Helping Employees Deal With Stress

Document created by 1050210 on Nov 12, 2014
Version 1Show Document
  • View in full screen mode

Published Date: 04/07/2014

 

Reneé Watkins

By Reneé Watkins

 

Stress in the workplace can lead to other health issues. Workers who are highly stressed are less likely to exercise, get enough sleep or eat healthy. High levels of stress over a prolonged period of time can also lead to stomach ulcers, hypertension, headaches and injuries due to distraction.

 

Signs your employees are under a high level of stress include: changes in attitude, a decrease in performance, missing deadlines, consistently late for work, withdrawal and increases in sick leave.

 

Many companies have taken the time to establish a formal stress-reduction program to assist their employees in managing stress in the workplace. However, if you do not have a formal program in place, there are a number of ways to help your employees identify and manage their own stress.

 

Post the following tips in common areas of the workplace as a way of helping employees who may feel stress and not quite sure how to handle it.

 

Take note of your own stress level and the things that cause you stress. Pay attention to the signals your body sends to let you know you are carrying too much stress.

 

Understand how you deal with stress. Is stress causing you to pick up or increase unhealthy habits such as smoking, drinking or eating poorly? Has your attitude at worked suffered?

 

Disconnect whenever possible. When not at work, turn off your cell phone and stay off of email. If your job requires connectivity outside of normal work hours, set specific times when you will return calls and emails, and stick to that schedule in order to have some time away from work.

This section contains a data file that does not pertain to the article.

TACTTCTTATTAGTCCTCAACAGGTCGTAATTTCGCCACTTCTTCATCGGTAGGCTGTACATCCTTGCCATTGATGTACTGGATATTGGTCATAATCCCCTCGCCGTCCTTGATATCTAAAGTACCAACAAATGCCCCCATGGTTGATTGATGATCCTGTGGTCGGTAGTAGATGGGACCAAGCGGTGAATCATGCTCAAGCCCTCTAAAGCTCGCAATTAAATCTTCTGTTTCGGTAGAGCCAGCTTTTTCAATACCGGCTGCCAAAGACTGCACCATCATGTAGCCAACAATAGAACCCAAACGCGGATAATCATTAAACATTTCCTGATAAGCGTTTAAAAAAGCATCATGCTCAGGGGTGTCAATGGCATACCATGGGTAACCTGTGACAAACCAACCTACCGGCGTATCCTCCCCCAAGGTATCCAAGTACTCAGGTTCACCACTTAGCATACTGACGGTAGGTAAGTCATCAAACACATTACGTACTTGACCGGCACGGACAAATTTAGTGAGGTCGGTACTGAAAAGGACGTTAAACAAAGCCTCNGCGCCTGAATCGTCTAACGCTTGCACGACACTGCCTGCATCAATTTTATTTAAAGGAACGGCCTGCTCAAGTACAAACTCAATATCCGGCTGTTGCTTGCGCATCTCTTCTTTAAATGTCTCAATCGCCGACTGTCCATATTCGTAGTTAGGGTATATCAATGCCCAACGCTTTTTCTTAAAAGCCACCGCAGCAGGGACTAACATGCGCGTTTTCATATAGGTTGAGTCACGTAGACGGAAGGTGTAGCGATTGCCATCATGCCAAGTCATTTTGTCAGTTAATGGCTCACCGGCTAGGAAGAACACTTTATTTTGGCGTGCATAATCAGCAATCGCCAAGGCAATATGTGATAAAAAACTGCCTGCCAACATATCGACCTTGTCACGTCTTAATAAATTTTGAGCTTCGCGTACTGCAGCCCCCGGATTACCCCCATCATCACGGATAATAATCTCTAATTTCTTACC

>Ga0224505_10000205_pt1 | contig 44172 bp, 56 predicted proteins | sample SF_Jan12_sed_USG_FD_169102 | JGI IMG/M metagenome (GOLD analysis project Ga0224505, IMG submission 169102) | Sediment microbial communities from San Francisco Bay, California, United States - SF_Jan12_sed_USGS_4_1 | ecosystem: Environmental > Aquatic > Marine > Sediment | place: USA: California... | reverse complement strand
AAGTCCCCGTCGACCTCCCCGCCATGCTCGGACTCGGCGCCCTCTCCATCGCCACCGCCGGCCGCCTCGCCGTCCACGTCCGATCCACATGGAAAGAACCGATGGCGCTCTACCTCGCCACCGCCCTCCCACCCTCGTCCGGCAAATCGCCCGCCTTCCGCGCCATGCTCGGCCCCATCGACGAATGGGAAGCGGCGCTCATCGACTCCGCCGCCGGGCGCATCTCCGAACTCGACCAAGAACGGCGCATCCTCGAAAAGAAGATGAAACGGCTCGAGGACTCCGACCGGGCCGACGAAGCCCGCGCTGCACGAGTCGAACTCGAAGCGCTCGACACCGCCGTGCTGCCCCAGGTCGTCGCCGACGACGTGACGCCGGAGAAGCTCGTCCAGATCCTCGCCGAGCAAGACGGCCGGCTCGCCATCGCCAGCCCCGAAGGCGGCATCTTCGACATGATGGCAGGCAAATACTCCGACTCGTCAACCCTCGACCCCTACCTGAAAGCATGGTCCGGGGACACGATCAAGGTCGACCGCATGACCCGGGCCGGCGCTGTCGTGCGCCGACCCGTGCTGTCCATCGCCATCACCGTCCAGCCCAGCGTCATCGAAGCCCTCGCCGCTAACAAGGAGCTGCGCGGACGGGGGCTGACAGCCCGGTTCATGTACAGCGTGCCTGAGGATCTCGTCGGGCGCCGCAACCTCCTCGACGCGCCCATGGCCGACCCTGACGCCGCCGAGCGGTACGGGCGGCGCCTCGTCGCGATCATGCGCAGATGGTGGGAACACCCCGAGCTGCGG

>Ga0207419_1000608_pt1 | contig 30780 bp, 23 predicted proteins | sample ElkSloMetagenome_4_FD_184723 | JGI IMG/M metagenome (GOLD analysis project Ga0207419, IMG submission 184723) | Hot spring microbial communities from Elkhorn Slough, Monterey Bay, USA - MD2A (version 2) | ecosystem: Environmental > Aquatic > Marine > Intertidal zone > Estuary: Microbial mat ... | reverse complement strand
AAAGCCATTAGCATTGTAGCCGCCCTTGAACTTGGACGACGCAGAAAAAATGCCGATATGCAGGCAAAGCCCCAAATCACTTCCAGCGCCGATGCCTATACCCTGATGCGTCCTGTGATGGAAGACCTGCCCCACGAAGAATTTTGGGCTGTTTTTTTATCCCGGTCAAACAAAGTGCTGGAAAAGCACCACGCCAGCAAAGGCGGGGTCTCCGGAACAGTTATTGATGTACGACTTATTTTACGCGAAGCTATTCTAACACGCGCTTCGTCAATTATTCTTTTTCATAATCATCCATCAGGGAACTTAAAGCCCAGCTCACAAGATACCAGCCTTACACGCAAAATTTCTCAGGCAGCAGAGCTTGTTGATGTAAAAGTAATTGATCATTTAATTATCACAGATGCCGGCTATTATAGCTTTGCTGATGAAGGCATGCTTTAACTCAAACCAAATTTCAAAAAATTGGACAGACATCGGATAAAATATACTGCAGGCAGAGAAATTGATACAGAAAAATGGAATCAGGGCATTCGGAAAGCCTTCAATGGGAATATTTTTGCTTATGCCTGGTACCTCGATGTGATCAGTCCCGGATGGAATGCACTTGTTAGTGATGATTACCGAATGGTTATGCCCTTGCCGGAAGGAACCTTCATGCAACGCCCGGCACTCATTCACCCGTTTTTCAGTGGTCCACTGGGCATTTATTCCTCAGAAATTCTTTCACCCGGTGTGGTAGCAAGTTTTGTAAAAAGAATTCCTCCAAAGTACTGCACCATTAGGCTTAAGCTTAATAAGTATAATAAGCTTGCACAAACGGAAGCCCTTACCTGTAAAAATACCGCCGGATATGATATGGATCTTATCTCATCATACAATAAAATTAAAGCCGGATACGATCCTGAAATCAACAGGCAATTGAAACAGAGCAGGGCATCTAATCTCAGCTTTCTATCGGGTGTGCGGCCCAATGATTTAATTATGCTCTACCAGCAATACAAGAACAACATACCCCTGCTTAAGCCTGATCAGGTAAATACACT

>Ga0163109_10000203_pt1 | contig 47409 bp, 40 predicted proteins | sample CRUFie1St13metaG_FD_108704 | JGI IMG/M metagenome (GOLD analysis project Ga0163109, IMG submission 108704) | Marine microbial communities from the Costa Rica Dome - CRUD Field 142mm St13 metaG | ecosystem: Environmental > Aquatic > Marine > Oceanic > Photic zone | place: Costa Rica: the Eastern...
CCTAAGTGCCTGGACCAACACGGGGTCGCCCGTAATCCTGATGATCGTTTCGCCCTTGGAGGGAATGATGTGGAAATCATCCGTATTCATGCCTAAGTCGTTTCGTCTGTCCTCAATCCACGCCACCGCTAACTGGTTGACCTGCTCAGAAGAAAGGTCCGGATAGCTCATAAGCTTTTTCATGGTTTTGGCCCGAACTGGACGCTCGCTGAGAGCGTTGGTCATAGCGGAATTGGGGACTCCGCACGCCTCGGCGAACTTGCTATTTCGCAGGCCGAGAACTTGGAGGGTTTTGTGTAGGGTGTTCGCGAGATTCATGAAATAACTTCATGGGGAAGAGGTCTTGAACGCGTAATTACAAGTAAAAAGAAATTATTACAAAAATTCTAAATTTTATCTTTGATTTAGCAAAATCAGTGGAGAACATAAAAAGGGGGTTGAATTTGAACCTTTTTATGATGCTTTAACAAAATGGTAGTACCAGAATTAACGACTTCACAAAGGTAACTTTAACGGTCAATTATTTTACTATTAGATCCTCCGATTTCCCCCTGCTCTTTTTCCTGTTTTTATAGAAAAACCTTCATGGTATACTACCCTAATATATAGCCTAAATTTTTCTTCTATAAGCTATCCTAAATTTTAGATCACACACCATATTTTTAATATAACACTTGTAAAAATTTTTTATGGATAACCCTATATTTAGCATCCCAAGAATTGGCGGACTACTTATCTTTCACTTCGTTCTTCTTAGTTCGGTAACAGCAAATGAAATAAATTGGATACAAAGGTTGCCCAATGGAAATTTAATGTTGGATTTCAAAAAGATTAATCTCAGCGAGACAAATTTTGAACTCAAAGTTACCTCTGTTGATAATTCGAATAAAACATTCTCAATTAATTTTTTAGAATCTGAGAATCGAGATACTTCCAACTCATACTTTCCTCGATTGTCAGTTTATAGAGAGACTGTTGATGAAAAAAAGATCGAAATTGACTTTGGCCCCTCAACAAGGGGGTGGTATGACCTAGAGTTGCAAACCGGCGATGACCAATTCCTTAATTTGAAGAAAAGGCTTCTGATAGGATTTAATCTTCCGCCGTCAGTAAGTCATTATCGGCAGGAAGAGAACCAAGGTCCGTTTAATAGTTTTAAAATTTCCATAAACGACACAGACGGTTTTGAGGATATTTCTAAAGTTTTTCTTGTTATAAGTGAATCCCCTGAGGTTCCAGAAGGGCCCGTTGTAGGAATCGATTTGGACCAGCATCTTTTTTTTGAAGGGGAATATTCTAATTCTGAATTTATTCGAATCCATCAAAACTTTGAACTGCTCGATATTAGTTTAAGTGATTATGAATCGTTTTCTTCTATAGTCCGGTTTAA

Maintain a list of tasks. Constantly keeping a list in your head of everything you need to do can be overwhelming. Make a list of everything you need to do and then divide it by today, tomorrow, and so on. Separate work-related tasks from non-work-related tasks. This will make your workload appear smaller and more manageable, thus reducing stress.

 

Accept responsibility for your own stress levels. Regardless of what is actually causing your stress, the real issue is how you react to it.

 

Take short breaks several times each day. This may not seem like much, but a two minute walk away from your desk and computer several times a day will help you to stay focused and energized. Take a short walk, breathe deeply, stretch your back and clear your head of thoughts.

 

Find time for yourself. There will always be plenty going on at work and at home. Once a task is completed, there will be several more to take its place. It is very important to take time out to exercise and eat healthy. Read a good book or take up a hobby that interests you.

 

Change your thinking. Try not to set goals for yourself that cannot be realized or depend too heavily on someone else. Unrealistic goals will set you up for failure and cause even more stress. Lower your expectations for perfection and be satisfied with putting forth your best effort each day.

 

Conflict and confrontations can cause enormous stress. Try to work things out calmly and find room for compromise whenever possible. Resolve conflicts quickly to eliminate stress more quickly and to prevent conflicts from growing larger and stronger.

 

Seek help when available. Friends and family members can help you better manage your stress levels. Employer-based EAP services such as counseling, work/life blend programs and access to mental health professionals may be available to you as well.

Attachments

    Outcomes